This article was originally published by The Australian Financial Review
By Nina Hendy
November 12, 2020
University of Newcastle is among the Australian universities focusing on growing its innovation courses, which is attracting leaders, managers and entrepreneurs keen to hone their innovation capabilities.
“There seems to be major growth among universities teaching innovation in Australia. In an increasingly dynamic, complex and networked workplace, innovation opens up many opportunities for firms to come up with new and better ideas and business models to remain competitive and become a force for good,” Suseno says.
Innovation is hardly a foreign concept in Australia. Overall spending on research and development has grown by 7 per cent per year since 2001, government figures reveal. Business is the driving force, with commercial R&D rising almost 2 percentage points faster than Australia’s GDP.
Universities can take some of the credit, with seven universities making it into the top 100 global rankings. In terms of academic impact, Australian publications outperform other countries in 20 out of 22 fields of academic research.
Suseno says that innovators have a range of soft skills – the constant need to learn, the grit to persevere despite failures and mistakes, and the constant need to develop and apply skills in conceptual thinking and critical analysis to solve problems through experimentations and collaboration.
“Innovation is crucial in stimulating growth in businesses and instigating change in society,” Suseno says. “In an increasingly dynamic, complex and networked workplace, innovation opens up many opportunities for firms to come up with new and better ideas and business models to remain competitive and become a force for good.”
She adds: “Innovators understand the need for constant change, comprehend that failures are lessons and adapt and generate new knowledge to always improve and grow. They also understand the need to collaborate and are acutely aware of the importance of creating a culture of innovation through strategic leadership and thinking, empowerment, creativity and autonomy,” she says.
So, it’s little wonder that corporate giants have been clambering to weave innovative thinking into their people in the past decade or so.
Lego, Apple, Google and the Commonwealth Bank have worked with innovation consultancy Inventium to teach key workers how to think more creatively and be a better corporate problem solver.
Inventium founder Amantha Imber says it’s common for major companies to struggle to achieve real innovation. She has run the Financial Review BOSS Most Innovative Companies list for nine years, attracting entries from 700 organisations hoping to top the list.
Innovation is a skill that is learnt, we’re not born with it, she says. And all companies should be investing between $1,000 and $2,000 per person in decent innovation training programs, she says.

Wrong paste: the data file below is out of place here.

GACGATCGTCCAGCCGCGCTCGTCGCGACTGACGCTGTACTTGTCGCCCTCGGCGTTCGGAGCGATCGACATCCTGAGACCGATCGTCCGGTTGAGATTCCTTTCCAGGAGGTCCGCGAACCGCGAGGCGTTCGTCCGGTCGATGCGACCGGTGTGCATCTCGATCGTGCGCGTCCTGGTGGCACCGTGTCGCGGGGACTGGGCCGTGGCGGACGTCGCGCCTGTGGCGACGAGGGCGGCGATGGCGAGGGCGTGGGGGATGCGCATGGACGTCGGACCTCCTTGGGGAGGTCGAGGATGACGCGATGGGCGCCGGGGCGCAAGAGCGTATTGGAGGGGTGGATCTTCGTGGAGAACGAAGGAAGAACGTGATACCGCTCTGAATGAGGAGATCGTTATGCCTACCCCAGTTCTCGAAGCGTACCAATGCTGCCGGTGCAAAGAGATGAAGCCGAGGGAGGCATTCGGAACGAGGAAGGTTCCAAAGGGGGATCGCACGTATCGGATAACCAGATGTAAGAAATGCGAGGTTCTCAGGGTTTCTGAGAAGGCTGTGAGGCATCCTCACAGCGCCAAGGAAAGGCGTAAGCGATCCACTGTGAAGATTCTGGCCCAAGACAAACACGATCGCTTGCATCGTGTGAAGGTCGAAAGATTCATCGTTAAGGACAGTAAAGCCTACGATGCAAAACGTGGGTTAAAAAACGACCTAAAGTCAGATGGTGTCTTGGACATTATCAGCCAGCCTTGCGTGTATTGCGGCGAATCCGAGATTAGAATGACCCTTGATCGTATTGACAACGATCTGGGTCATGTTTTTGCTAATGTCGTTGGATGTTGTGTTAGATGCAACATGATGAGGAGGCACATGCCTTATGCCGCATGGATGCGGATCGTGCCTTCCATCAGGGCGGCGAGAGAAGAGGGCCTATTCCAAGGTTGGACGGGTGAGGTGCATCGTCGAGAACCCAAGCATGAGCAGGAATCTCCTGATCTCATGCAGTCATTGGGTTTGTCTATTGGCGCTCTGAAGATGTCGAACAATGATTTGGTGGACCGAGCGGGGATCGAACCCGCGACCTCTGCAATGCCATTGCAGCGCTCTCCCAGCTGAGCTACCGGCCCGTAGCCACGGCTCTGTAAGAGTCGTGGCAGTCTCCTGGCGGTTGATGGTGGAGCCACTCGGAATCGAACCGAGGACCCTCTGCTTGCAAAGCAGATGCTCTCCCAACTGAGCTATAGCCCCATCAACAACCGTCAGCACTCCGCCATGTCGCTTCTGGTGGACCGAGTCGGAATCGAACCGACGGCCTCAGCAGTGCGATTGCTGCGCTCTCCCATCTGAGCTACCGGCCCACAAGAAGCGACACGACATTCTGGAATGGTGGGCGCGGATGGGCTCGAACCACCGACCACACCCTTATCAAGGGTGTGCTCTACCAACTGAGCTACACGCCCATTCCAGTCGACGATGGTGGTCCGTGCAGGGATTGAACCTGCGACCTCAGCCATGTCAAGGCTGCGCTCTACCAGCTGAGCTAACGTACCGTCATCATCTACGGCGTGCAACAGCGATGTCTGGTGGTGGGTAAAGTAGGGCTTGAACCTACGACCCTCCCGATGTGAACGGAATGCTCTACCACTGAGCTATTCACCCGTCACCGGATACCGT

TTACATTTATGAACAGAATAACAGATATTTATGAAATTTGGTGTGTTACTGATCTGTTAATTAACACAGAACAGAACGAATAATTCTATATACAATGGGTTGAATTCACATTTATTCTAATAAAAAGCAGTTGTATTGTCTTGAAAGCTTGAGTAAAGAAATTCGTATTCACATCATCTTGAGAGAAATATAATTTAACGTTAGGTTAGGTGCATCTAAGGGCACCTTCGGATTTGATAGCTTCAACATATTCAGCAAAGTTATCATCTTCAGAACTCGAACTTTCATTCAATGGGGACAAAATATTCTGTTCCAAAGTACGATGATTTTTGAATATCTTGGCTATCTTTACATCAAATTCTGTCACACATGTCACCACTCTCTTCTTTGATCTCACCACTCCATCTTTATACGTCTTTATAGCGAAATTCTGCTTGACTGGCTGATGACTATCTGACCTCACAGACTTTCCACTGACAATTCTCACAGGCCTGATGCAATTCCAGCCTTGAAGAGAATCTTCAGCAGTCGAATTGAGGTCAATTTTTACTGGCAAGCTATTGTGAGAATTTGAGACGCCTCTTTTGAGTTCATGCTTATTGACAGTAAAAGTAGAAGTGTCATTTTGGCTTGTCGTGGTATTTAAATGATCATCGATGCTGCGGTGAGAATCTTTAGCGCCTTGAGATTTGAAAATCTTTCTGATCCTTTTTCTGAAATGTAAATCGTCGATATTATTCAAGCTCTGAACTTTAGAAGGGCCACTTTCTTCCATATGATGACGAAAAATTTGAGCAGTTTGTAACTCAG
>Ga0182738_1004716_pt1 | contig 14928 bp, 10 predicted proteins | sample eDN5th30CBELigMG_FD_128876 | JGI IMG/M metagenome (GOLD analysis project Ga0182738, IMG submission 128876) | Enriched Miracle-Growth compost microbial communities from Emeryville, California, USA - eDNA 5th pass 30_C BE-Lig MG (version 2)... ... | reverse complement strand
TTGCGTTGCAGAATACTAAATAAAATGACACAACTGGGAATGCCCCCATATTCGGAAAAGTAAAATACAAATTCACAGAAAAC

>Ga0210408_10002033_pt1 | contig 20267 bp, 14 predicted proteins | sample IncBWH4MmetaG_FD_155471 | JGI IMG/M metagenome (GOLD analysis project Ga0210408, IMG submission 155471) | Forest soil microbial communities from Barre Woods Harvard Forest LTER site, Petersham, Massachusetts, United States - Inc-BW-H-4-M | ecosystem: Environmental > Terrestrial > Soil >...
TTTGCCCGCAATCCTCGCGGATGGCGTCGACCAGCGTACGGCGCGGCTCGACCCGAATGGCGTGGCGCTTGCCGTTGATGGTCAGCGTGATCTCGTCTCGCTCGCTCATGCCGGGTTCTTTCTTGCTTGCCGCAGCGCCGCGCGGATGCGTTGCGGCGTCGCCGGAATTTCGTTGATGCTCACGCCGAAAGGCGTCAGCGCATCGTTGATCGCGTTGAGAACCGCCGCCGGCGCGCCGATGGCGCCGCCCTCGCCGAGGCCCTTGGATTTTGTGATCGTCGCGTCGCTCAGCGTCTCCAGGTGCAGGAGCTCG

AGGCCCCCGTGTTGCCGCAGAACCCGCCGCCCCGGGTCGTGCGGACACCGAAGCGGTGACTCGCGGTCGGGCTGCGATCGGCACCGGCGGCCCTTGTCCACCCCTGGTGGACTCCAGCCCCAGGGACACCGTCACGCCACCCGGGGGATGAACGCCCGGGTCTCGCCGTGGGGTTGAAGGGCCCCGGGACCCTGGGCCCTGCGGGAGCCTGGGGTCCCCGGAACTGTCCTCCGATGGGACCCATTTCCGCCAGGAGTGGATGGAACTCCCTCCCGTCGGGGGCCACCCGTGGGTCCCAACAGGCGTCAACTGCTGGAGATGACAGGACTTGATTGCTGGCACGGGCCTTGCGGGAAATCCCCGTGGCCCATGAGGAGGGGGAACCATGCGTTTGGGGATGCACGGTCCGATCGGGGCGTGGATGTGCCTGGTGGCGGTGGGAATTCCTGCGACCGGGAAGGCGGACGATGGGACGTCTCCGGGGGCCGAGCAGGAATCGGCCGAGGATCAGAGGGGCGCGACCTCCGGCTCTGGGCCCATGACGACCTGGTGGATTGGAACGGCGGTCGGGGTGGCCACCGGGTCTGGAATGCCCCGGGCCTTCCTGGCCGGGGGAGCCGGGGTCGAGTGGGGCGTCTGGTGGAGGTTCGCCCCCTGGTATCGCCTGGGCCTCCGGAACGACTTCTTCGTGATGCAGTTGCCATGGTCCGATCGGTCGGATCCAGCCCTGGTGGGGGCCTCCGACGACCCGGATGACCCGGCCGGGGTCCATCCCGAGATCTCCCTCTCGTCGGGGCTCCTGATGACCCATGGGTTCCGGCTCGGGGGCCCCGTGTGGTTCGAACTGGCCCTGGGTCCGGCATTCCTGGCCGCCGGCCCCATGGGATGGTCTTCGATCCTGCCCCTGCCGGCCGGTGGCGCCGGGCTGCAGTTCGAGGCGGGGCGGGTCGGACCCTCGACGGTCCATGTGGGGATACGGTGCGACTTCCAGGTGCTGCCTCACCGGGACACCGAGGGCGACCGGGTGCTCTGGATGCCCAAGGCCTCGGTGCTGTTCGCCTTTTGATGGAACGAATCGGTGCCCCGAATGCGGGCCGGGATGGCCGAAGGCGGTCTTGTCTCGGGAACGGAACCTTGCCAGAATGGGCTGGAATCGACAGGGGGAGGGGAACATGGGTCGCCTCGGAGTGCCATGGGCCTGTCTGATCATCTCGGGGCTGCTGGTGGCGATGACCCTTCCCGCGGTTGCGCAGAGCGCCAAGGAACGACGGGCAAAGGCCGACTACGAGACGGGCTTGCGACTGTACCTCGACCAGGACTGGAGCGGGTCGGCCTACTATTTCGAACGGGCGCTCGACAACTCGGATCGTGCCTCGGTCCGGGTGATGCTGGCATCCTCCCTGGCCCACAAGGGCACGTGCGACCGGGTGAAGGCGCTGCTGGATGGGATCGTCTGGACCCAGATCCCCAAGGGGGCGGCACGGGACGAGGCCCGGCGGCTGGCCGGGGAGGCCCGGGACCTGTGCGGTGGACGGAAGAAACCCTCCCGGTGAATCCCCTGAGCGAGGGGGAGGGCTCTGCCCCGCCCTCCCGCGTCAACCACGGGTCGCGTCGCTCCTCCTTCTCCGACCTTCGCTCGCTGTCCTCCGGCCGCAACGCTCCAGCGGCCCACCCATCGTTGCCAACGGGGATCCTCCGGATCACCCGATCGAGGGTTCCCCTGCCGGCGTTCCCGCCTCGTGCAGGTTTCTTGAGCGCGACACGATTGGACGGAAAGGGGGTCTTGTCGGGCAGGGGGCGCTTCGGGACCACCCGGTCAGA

Successful corporate innovators understand that innovation isn’t a set and forget function within a company. “Innovation is about consistently looking for improvements in areas where customers are frustrated and where people aren’t challenging the status quo,” Imber says.
A corporate culture that deliberately embraces innovation has a critical role to play in a company’s innovation success, according to Kate Quirke, managing director of health tech company Alcidion. The company was recently recognised on the 2020 AFR BOSS Most Innovative Companies technology list.
“You need to create the right environment for innovation to happen, where people can promote ideas, challenge norms and importantly, make mistakes and learn from failure.
“As a leader, you need to set the tone, create the vibes and nourish a context where people understand that their ideas are valued and trust that it is safe to express and act on those ideas. It requires open-mindedness and a deep commitment to the company’s purpose and values,” Quirke says.
Innovators challenge the status quo. This not only applies to product development, but how things are done – processes, staff engagement, customer engagement – innovation can be applied to every aspect of corporate life, she says.
“Something we do at Alcidion to build these capabilities and confidence is to give team members three weeks’ training before allocation to a development project. It creates opportunities for managed experimentation and for people to try out new topics and ideas,” she says.
Innovation isn’t inherent, but some people will be more inclined to innovate than others. “These individuals might be leaders in innovation in the company. But for innovation to truly thrive, everyone in the company needs to be open to it, even if they’re not the ones driving it.
“I think this comes back to organisational culture, but also giving people tools and processes to improve innovative qualities, such as critical or analytical thinking.
In sectors such as healthcare, media research, information technology, Australia does well, despite our small population and distance from the rest of the world, punching above its weight as a nation in many respects, she says.
“I don’t believe our innovation is well supported across all industries as it could be, but as a result of this pandemic, we now have an unexpected opportunity to create that focus on Australian innovation,” Quirke says.